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The “Two faces” of Tumor Suppressor p53-revisited

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Author(s): Martin L. Smith | M.A. Suresh Kumar

Journal: Molecular and Cellular Pharmacology
ISSN 1938-1247

Volume: 2;
Issue: 3;
Start page: 117;
Date: 2010;
Original page

ABSTRACT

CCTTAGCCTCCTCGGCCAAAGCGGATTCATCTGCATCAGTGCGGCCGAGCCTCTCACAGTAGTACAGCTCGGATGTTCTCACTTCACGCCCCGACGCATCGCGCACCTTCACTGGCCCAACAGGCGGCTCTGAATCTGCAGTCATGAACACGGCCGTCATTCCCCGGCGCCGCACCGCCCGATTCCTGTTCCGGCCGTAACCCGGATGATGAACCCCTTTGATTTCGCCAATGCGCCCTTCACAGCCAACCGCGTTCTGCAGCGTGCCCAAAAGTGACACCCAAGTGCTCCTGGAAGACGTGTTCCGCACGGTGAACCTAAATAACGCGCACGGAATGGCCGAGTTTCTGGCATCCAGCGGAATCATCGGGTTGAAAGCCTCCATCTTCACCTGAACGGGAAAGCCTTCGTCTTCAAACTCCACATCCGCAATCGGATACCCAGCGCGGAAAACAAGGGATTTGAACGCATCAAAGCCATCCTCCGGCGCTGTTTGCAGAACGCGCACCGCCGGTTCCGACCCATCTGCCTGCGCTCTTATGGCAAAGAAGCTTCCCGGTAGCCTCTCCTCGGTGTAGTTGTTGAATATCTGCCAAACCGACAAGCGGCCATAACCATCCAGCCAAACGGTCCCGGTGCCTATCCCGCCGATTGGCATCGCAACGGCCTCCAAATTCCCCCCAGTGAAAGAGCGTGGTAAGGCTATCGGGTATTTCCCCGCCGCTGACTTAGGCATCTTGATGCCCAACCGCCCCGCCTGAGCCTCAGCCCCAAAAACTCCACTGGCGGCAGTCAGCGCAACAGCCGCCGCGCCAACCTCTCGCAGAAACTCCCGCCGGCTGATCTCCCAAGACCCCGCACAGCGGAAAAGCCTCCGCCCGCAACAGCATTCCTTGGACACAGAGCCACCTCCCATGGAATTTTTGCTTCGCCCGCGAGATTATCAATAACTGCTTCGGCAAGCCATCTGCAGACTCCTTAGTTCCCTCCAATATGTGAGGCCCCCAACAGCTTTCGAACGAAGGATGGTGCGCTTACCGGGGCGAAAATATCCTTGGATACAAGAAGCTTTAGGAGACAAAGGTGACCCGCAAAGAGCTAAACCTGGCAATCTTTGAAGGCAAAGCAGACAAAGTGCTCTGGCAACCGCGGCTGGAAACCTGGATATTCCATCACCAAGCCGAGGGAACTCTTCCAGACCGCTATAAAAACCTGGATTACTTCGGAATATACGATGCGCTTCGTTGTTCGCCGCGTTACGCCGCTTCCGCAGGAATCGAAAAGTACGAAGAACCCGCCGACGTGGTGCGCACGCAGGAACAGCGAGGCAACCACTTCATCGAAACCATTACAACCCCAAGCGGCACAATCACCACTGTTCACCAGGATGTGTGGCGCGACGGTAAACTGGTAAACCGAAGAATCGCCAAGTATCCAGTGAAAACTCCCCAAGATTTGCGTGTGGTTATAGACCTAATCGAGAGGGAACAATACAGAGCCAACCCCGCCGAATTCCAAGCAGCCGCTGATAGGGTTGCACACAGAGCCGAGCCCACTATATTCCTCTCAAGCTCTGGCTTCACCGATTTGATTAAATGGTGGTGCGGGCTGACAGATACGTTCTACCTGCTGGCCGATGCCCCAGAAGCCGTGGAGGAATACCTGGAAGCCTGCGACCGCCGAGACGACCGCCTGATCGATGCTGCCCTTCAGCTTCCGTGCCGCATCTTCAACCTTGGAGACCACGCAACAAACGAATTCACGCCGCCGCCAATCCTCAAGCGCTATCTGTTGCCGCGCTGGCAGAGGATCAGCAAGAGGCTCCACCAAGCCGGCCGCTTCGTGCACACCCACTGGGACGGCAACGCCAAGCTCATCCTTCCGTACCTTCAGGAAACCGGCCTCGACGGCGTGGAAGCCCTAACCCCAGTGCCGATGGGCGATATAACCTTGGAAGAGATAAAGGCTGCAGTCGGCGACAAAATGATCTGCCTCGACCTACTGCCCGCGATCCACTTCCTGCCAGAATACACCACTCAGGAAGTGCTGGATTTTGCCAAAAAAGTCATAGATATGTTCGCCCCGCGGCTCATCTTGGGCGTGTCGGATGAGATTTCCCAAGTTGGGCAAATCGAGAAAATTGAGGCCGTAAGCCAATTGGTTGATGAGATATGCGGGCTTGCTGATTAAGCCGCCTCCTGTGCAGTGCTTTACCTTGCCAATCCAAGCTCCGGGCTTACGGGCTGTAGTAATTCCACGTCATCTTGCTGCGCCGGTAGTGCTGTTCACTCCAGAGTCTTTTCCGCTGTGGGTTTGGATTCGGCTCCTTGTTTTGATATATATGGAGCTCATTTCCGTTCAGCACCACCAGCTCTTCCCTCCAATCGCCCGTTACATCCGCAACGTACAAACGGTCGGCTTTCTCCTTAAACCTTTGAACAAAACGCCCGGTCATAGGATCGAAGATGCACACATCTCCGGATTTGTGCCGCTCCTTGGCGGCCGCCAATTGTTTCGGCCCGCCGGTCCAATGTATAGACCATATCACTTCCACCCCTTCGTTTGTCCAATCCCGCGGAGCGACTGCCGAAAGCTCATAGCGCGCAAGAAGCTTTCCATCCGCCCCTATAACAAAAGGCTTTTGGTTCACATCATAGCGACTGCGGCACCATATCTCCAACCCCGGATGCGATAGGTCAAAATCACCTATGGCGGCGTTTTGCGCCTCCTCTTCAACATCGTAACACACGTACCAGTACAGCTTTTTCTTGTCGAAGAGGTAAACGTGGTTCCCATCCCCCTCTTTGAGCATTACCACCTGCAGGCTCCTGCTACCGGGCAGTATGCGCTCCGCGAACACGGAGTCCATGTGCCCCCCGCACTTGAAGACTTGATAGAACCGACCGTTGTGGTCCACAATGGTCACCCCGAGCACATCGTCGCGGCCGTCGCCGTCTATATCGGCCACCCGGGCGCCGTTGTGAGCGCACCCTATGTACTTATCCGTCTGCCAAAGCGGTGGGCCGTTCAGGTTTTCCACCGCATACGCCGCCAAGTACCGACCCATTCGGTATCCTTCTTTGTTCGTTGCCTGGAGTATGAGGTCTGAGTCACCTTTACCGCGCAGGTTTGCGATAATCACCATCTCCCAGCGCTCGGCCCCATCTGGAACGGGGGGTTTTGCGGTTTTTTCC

About 15 years ago, several groups including ours had used matched pairs of cell lines carrying wild type or mutant p53 genes to ascertain a role for p53 in cell survival. These were isogenic cell lines differing only by p53 status. The trend at that time was to support p53-mediated apoptosis. Accordingly, p53-wildtype cells were sensitive to DNA damage compared to p53-mutant cells which were thought to evade apoptosis. However, this finding was not universal. In particular, after UV-radiation, p53-mutant cells were more sensitive than their wild type p53 counterparts in several studies. The finding that p53 controlled a major DNA repair pathway, nucleotide excision repair (NER) which repairs UV-damage, provided a mechanism for the observations. We coined the term “the two faces of tumor suppressor p53” to illustrate that p53 can on one hand induce apoptosis leading to cell sensitivity, but p53 can also enhance the rate of DNA repair thereby protecting cells from DNA damage. This concept has gained acceptance and has been expanded to other DNA-damaging agents. New insights into how p53 is “switched” from a protective function to an apoptotic function are reviewed.
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